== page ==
I wouldn’t bore you with the details, but the past life reading required a large spread consisting of several sections. In the section for love, she said I was patient.

“Really?” I said. Me? Patient?

“You should give yourself some credit,” she said. “The things you simply find annoying is probably the last straw for other people.”

She said this was because I was secure in the belief that my partner and I would go through life together. “You look at the big picture,” she said, pointing at a Major Arcana that said The World, “instead of focusing on the little details that annoy you or trouble you.”

She paused at a new section. “I think this refers to your writing,” she said. She said my stories dealt with dualities, and truths, and uniting two meanings to reach an understanding, even if in the end this didn’t always happen, or even if the meaning reached was not always acceptable. “This is interesting,” she said, after another excited pause. She said the inspiration for my stories came from past lives. I was not creating stories. I was remembering them. “And whenever you get stuck,” she said, “that’s your soul telling yourself, ‘Wait, that’s not how it happened.'”

Wasn’t that beautiful? Of course, my initial reaction was Story idea! because I was shameless and considered everything and everyone fodder for fiction. But it was a beautiful thought.

She turned over the final cards one by one.

In the past, she said, I was a boy. The son of a member of the royal family and a female servant. I lived in Russia, somewhere cold and dreary. The narrative was predictably as dark and melodramatic as a telenovela (or a Russian novel): boy’s family is slaughtered, boy escapes, boy becomes a man, man becomes a leader, man believes life is just a series of trials until he meets a younger man (Ooh!) and falls in love and realizes that life is beautiful and it is worth believing in something. Politics leads to the man’s lover’s death, but the man bears no ill will toward his lover’s murderers, believing that he and his lover will meet again. On his deathbed, the man makes a deal with God.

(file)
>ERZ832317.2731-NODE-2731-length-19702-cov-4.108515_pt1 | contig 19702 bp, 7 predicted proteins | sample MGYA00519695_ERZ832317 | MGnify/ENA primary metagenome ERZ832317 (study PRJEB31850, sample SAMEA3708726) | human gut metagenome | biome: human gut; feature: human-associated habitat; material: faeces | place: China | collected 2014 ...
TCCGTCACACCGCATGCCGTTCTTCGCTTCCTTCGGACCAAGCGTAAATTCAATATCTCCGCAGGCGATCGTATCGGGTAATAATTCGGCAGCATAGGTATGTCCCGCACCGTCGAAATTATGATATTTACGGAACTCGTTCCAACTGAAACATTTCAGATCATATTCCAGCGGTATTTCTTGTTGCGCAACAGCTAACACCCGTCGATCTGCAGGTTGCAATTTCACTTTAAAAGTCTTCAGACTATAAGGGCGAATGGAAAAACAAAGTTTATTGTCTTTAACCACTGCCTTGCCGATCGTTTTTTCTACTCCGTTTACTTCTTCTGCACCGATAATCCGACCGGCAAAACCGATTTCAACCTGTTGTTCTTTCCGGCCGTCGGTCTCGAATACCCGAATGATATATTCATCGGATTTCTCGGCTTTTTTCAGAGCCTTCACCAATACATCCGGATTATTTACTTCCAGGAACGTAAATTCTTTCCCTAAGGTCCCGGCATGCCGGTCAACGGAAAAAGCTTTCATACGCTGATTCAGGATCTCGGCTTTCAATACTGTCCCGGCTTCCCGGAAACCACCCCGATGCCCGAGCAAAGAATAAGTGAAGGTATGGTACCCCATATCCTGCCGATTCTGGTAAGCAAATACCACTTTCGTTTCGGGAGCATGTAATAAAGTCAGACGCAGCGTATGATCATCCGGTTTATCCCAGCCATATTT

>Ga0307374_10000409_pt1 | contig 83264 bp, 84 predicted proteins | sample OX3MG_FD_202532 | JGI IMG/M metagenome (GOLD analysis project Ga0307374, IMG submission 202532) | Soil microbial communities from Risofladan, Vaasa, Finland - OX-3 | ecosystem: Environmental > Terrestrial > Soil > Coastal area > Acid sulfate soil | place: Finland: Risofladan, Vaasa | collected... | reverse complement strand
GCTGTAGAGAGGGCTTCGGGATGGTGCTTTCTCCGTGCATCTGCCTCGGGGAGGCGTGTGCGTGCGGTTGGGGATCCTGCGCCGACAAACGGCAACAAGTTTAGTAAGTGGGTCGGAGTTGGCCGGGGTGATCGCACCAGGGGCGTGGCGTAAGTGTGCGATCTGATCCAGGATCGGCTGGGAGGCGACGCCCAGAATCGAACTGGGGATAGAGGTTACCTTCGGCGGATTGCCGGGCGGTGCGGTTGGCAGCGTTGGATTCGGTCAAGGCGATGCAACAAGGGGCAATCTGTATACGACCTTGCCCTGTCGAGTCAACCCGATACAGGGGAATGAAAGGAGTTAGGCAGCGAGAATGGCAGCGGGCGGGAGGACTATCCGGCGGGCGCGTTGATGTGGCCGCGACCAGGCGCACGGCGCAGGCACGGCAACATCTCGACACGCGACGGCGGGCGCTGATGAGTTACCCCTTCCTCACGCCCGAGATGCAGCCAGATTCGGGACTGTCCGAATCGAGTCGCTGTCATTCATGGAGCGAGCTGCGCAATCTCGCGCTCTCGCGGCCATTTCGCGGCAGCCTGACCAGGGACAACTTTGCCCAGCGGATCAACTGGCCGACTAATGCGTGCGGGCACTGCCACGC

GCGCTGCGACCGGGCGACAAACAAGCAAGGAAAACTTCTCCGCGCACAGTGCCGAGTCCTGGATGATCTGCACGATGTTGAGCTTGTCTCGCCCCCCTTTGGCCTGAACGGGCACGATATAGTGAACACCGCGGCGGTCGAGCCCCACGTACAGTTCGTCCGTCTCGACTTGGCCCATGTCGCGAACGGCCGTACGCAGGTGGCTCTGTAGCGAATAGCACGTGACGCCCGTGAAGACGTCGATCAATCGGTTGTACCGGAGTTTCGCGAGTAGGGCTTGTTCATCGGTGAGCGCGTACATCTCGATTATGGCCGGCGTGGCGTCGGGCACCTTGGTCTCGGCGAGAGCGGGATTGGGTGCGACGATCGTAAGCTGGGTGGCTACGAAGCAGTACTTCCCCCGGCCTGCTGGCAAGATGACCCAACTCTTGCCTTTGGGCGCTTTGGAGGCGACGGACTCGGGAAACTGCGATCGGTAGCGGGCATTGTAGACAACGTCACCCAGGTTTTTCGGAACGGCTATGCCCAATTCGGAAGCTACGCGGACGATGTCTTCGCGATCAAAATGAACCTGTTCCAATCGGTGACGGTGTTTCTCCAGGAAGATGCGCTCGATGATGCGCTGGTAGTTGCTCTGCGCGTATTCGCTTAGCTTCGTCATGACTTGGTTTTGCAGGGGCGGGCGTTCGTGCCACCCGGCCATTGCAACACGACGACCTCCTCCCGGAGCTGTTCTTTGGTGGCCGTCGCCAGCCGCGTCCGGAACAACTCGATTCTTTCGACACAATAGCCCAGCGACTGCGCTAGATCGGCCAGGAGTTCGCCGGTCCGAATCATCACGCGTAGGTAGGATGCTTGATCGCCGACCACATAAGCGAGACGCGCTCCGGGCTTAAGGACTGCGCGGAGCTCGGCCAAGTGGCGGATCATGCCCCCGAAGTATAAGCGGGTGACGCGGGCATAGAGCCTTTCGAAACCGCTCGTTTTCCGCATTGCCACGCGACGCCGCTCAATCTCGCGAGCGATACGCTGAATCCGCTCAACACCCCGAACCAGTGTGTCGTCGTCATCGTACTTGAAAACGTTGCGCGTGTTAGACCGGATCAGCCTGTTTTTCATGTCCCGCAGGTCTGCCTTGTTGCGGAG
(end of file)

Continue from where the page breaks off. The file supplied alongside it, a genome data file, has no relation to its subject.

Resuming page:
All he asks is the chance to meet his one true love in every lifetime hence.

“And that’s why you’re so patient,” my friend said, pointing at The World again, miming a tear falling down her cheek.

The most distant galaxy ever discovered was 13 billion light years away, born just 700 million years after the Big Bang, its light expanding with the expanding Universe. Our own Sun is nothing but a dot, hardly visible, next to the red hypergiant VY Canis Majoris. We are a speck of dust in the eye of a galaxy. It is impossible not to be awestruck and humbled, whatever belief system you adhere to.

And yet there is nothing wondrous about the children being bombed to pieces in Gaza, nothing magical about the 729 people that have bled to death due to the Ebola virus. Nothing small about any of these things.

I have been writing about dualities, come to think of it; about how life, compared to the bright expanse of the Universe, could be both insignificant and immense. I couldn’t unite these two truths, and maybe I never could. Maybe that was not the point.

There was no way to prove or disprove the existence of a former me, of the tragic man in Russia who had made a deal with the Universe. Who knows. Maybe our consciousness could survive death and time, and travel through the centuries and back again. It was an interesting idea, and I’ve always been partial to interesting ideas.

On the ride home, my boyfriend got caught up in the semantics of it. “All he asked was a chance to meet his lover,” he said. “Meet, not necessarily be with. Maybe you’ve already met your true love before and –”

“Oh, it’s you,” I said, cutting him off.

The speck of dust, being stubborn, as always.